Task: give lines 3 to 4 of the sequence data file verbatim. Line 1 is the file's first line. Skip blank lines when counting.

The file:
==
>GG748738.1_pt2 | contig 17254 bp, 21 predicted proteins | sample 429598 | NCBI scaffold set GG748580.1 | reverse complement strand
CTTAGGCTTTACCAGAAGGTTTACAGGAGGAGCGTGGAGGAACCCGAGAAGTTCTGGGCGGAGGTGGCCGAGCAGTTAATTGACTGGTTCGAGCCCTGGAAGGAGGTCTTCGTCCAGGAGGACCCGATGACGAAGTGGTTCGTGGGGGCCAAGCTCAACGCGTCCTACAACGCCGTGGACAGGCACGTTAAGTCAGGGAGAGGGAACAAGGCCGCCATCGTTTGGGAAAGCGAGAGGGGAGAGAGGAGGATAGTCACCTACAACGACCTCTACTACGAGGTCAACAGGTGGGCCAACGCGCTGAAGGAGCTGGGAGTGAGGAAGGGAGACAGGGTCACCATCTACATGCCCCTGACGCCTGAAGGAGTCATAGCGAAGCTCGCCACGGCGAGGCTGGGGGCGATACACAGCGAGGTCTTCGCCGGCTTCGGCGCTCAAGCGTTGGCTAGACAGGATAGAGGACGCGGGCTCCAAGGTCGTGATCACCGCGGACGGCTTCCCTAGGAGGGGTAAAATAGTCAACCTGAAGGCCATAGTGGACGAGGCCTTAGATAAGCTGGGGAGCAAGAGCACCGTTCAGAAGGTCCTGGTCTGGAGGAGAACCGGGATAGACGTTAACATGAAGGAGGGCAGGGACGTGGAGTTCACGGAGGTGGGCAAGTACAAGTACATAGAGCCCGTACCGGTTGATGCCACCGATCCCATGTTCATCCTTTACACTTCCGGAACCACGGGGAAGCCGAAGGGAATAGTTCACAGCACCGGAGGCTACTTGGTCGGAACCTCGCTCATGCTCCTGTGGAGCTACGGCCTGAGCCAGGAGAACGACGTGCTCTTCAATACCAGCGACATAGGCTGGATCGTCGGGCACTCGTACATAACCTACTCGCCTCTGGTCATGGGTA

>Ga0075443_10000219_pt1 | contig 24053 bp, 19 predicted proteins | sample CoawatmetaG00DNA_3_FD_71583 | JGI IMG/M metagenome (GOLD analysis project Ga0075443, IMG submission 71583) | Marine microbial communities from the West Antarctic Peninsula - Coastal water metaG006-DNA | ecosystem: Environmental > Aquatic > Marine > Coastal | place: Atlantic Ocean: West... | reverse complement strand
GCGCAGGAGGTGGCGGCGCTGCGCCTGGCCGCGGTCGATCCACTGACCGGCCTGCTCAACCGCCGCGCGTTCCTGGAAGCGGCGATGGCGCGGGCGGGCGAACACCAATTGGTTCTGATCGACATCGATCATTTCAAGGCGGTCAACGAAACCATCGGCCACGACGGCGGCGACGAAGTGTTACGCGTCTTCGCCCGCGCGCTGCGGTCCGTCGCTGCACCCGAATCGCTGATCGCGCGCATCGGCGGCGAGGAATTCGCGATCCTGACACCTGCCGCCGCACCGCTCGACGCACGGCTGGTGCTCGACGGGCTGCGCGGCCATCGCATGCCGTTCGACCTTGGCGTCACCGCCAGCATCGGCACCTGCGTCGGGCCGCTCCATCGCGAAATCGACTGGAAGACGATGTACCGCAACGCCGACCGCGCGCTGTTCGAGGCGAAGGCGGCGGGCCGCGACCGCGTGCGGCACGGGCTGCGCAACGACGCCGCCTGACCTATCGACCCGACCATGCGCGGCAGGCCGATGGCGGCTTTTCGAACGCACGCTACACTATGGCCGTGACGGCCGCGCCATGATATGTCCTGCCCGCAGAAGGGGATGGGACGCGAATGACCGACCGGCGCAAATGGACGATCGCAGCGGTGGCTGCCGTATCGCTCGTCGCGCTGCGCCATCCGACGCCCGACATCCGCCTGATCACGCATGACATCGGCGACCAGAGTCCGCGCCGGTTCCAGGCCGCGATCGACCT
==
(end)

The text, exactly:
>Ga0075443_10000219_pt1 | contig 24053 bp, 19 predicted proteins | sample CoawatmetaG00DNA_3_FD_71583 | JGI IMG/M metagenome (GOLD analysis project Ga0075443, IMG submission 71583) | Marine microbial communities from the West Antarctic Peninsula - Coastal water metaG006-DNA | ecosystem: Environmental > Aquatic > Marine > Coastal | place: Atlantic Ocean: West... | reverse complement strand
GCGCAGGAGGTGGCGGCGCTGCGCCTGGCCGCGGTCGATCCACTGACCGGCCTGCTCAACCGCCGCGCGTTCCTGGAAGCGGCGATGGCGCGGGCGGGCGAACACCAATTGGTTCTGATCGACATCGATCATTTCAAGGCGGTCAACGAAACCATCGGCCACGACGGCGGCGACGAAGTGTTACGCGTCTTCGCCCGCGCGCTGCGGTCCGTCGCTGCACCCGAATCGCTGATCGCGCGCATCGGCGGCGAGGAATTCGCGATCCTGACACCTGCCGCCGCACCGCTCGACGCACGGCTGGTGCTCGACGGGCTGCGCGGCCATCGCATGCCGTTCGACCTTGGCGTCACCGCCAGCATCGGCACCTGCGTCGGGCCGCTCCATCGCGAAATCGACTGGAAGACGATGTACCGCAACGCCGACCGCGCGCTGTTCGAGGCGAAGGCGGCGGGCCGCGACCGCGTGCGGCACGGGCTGCGCAACGACGCCGCCTGACCTATCGACCCGACCATGCGCGGCAGGCCGATGGCGGCTTTTCGAACGCACGCTACACTATGGCCGTGACGGCCGCGCCATGATATGTCCTGCCCGCAGAAGGGGATGGGACGCGAATGACCGACCGGCGCAAATGGACGATCGCAGCGGTGGCTGCCGTATCGCTCGTCGCGCTGCGCCATCCGACGCCCGACATCCGCCTGATCACGCATGACATCGGCGACCAGAGTCCGCGCCGGTTCCAGGCCGCGATCGACCT